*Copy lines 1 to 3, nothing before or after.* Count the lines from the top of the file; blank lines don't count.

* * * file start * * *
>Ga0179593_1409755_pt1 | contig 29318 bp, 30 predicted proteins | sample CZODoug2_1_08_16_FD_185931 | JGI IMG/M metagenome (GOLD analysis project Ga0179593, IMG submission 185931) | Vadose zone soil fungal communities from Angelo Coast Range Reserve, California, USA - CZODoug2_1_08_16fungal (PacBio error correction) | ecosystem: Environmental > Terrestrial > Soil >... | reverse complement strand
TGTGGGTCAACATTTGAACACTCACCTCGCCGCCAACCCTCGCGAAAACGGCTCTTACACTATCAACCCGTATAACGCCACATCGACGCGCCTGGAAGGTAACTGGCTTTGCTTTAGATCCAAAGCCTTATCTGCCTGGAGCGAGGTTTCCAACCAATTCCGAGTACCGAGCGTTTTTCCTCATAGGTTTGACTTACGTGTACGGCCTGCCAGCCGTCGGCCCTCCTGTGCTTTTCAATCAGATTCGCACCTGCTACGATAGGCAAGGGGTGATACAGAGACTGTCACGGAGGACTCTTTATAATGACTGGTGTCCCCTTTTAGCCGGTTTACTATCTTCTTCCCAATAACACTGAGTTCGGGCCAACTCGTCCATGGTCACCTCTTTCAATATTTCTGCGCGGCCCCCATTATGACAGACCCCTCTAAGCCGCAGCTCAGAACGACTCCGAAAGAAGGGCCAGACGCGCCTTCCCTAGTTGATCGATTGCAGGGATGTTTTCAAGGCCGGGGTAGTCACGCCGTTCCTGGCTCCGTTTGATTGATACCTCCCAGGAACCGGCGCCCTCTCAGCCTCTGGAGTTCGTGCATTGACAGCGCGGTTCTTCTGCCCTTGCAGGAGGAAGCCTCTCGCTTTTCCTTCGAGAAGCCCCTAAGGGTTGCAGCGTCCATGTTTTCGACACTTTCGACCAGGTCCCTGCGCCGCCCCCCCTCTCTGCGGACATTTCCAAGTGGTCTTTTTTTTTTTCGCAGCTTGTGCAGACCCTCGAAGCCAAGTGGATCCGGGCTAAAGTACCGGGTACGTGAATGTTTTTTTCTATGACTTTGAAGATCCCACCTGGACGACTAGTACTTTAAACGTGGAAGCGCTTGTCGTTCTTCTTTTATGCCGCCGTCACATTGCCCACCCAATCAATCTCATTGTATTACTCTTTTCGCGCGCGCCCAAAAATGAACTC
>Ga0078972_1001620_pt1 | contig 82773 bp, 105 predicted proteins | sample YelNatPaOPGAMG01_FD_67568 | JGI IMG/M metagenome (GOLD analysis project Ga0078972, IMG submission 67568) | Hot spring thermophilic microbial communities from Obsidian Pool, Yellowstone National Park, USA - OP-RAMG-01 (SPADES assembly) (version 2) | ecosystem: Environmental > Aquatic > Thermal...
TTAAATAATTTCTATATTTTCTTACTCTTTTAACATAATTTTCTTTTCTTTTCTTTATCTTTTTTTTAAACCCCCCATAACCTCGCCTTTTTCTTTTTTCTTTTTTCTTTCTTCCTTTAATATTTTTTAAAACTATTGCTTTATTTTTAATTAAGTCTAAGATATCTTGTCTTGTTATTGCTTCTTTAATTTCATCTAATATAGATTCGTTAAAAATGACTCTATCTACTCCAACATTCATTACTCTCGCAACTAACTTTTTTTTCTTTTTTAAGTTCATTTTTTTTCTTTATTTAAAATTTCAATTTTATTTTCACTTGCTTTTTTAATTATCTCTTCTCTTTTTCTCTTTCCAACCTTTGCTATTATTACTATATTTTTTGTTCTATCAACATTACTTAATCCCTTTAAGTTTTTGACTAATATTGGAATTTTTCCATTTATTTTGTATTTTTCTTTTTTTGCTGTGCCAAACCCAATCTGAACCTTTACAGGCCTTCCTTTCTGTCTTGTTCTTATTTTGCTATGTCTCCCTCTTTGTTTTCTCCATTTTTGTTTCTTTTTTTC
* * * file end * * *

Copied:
>Ga0179593_1409755_pt1 | contig 29318 bp, 30 predicted proteins | sample CZODoug2_1_08_16_FD_185931 | JGI IMG/M metagenome (GOLD analysis project Ga0179593, IMG submission 185931) | Vadose zone soil fungal communities from Angelo Coast Range Reserve, California, USA - CZODoug2_1_08_16fungal (PacBio error correction) | ecosystem: Environmental > Terrestrial > Soil >... | reverse complement strand
TGTGGGTCAACATTTGAACACTCACCTCGCCGCCAACCCTCGCGAAAACGGCTCTTACACTATCAACCCGTATAACGCCACATCGACGCGCCTGGAAGGTAACTGGCTTTGCTTTAGATCCAAAGCCTTATCTGCCTGGAGCGAGGTTTCCAACCAATTCCGAGTACCGAGCGTTTTTCCTCATAGGTTTGACTTACGTGTACGGCCTGCCAGCCGTCGGCCCTCCTGTGCTTTTCAATCAGATTCGCACCTGCTACGATAGGCAAGGGGTGATACAGAGACTGTCACGGAGGACTCTTTATAATGACTGGTGTCCCCTTTTAGCCGGTTTACTATCTTCTTCCCAATAACACTGAGTTCGGGCCAACTCGTCCATGGTCACCTCTTTCAATATTTCTGCGCGGCCCCCATTATGACAGACCCCTCTAAGCCGCAGCTCAGAACGACTCCGAAAGAAGGGCCAGACGCGCCTTCCCTAGTTGATCGATTGCAGGGATGTTTTCAAGGCCGGGGTAGTCACGCCGTTCCTGGCTCCGTTTGATTGATACCTCCCAGGAACCGGCGCCCTCTCAGCCTCTGGAGTTCGTGCATTGACAGCGCGGTTCTTCTGCCCTTGCAGGAGGAAGCCTCTCGCTTTTCCTTCGAGAAGCCCCTAAGGGTTGCAGCGTCCATGTTTTCGACACTTTCGACCAGGTCCCTGCGCCGCCCCCCCTCTCTGCGGACATTTCCAAGTGGTCTTTTTTTTTTTCGCAGCTTGTGCAGACCCTCGAAGCCAAGTGGATCCGGGCTAAAGTACCGGGTACGTGAATGTTTTTTTCTATGACTTTGAAGATCCCACCTGGACGACTAGTACTTTAAACGTGGAAGCGCTTGTCGTTCTTCTTTTATGCCGCCGTCACATTGCCCACCCAATCAATCTCATTGTATTACTCTTTTCGCGCGCGCCCAAAAATGAACTC
>Ga0078972_1001620_pt1 | contig 82773 bp, 105 predicted proteins | sample YelNatPaOPGAMG01_FD_67568 | JGI IMG/M metagenome (GOLD analysis project Ga0078972, IMG submission 67568) | Hot spring thermophilic microbial communities from Obsidian Pool, Yellowstone National Park, USA - OP-RAMG-01 (SPADES assembly) (version 2) | ecosystem: Environmental > Aquatic > Thermal...